I have a history of letting applesauce go bad. I open a jar, use a little for something, then tuck it in the back of the fridge. Then it sits. I intend to use it for something else, but I don't, and then it sits some more. Then it goes moldy. And then I get crabby, because my expensive jar of organic, unsweetened applesauce is no longer good to eat. When this happens, I try to convince myself of something positive as I begrudgingly dump applesauce into my compost bucket. "At least it molds," I think to myself, "because that means it really is free of preservatives, right?"
Since it was a cool night in Minneapolis, and my apartment no longer felt like a steam room, it seemed like a good night to bake something. And when I decide I want to bake something, I usually settle on a muffin. I love muffins. They provide endless opportunity for creativity, don't need to be sliceable, and are complete and whole unto themselves. A muffin isn't a slice, or a wedge, or a part. It is a whole being, satisfying all on its own. I kind of think of a muffin like my own little personal-sized cake.
I decided to use a recipe from Dr. Peter J. D'Adamo's Eat Right For Your Type as inspiration. His recipe is for a currant-studded, applesauce-laden quinoa flour cake, and for years it has caught my attention. But sadly, it uses eggs ( I'm allergic), sugar (avoiding), nuts (also allergic), and cloves (yet again, allergic). I adapted it to be a blend of quinoa and teff flours, threw some goji berries in the mix, changed some proportions to fit with the amount of applesauce I had left over, and adapted it to be egg, nut, sugar, and clove free. Then I made the batter into muffins instead of a cake, filling those muffin cups right up to the brim.
Thirty-five minutes later, my kitchen was graced with eight plump, moist, and lovely muffins. They have a wonderful texture and a slightly sweet, rich, spicy flavor - the blend of quinoa and teff is delicious, and is highlighted by the sweet pop of currants and goji berries. I generally like the way that teff flour and quinoa flour perform, but had never used them together before, and love it! The texture really blows me away - they remind me of "real" muffins! They didn't crumble into bits on contact or turn to sawdust in my mouth, nor did they bake into some weird, über-moist, dense blob. Hey, if you've ever baked gluten free, you (like me) are probably intimately familiar with failed baked goods of both those descriptions, right? Yeah, that's no good. But these muffins have a definite crumb, and a hearty, yet light, texture. Even after sitting all night, the muffin remained steadfast, and was still and lovely today. I bet these will freeze very well!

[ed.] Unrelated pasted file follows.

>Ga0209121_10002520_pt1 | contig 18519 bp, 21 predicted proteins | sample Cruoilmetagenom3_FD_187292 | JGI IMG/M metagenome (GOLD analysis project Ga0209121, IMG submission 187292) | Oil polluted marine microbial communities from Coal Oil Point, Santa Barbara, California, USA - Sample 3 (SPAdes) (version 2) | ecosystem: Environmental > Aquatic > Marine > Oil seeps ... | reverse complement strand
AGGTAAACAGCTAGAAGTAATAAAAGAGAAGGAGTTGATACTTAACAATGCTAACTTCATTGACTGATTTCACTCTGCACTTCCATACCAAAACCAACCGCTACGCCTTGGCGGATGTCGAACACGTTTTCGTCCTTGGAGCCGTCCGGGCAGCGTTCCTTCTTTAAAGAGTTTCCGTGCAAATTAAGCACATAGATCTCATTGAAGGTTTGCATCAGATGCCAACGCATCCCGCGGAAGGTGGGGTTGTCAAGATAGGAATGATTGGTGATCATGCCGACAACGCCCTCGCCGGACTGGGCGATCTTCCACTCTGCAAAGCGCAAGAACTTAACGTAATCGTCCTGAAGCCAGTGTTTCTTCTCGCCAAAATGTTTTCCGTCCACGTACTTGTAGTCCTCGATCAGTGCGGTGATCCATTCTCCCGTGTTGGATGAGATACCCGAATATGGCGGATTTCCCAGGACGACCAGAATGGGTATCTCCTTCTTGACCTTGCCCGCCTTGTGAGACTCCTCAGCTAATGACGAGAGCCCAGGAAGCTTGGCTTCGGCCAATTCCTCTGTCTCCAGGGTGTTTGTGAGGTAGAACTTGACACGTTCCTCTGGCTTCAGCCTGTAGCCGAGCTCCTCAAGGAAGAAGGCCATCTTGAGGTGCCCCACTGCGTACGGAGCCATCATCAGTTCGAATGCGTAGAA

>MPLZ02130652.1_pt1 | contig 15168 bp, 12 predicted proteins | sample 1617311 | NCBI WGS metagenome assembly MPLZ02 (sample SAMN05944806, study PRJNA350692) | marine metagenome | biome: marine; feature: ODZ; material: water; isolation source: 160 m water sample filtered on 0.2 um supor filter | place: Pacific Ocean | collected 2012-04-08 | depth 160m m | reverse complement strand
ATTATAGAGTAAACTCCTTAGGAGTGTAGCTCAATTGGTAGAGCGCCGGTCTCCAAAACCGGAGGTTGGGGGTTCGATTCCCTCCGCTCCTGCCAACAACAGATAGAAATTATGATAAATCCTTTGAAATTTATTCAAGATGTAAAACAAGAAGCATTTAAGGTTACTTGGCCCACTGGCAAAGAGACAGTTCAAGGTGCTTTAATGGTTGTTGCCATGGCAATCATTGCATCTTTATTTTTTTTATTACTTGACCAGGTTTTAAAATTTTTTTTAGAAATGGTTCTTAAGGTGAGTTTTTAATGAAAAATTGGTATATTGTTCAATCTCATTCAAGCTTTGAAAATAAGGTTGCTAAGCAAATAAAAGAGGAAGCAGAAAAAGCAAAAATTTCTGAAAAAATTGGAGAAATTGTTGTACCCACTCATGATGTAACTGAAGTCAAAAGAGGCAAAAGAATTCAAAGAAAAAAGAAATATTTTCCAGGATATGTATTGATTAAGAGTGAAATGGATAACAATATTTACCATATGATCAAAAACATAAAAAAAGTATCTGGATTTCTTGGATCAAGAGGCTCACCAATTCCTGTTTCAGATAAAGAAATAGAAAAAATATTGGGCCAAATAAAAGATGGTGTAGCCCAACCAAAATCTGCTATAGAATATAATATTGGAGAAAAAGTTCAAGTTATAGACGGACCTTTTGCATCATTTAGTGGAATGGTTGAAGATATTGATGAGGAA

From a nutritional standpoint, these muffins also have a lot to offer. Quinoa and teff are both high protein, high fiber flours with a low glycemic index, and loads of amino acids. Chia seeds add an extra punch of fiber, and the goji berries and applesauce pack a wallop of vitamin C with every sweet bite! In terms of sugar content, I used only 1 tablespoon of agave nectar in the whole batch, relying on the natural sweetness of applesauce. And by using a high quality, healthy fat - like olive oil, coconut oil, or organic ghee or butter (for dairy-eaters, that is) - you are providing your body with fatty acids, vitamins, minerals, antioxidants, and naturally anti-microbial compounds. Easy to make and lovely to eat, these muffins are the best way to use up old applesauce I've come up with yet. Enjoy!
APPLESAUCE MUFFINS WITH GOJI BERRIES AND CURRANTS
- Preheat oven to 350*, and prepare muffin tin.
- Stir together chia seeds and water in a small bowl, and let sit for 10-15 minutes, stirring a few times. It will become a thick, gel-like goo.
- Sift together flours in a medium bowl. Add baking powder, baking soda, allspice, and salt, and whisk briskly until well combined. Set aside.
- In a large bowl, combine applesauce, oil/melted ghee/butter, agave, and chia goo, and stir until well mixed. Set aside.
- Lightly coat currants and goji berries with a little flour (this will help prevent them from sinking to the bottom of your muffins).
- Add dry ingredients to wet, stirring gently and quickly until evenly moistened. Then gently fold in berries, and stir only until evenly mixed. Batter will be thick.
- Spoon immediately into muffin tins, filling all the way to the top for big, plump muffins! Bake at 350* for 35 minutes, or until toothpick inserted in largest muffin comes out clean.
- Cool in tin for about 10 minutes, then transfer to wire rack to finish cooling.
- Store in refrigerator, or wrap tightly and freeze for longer storage.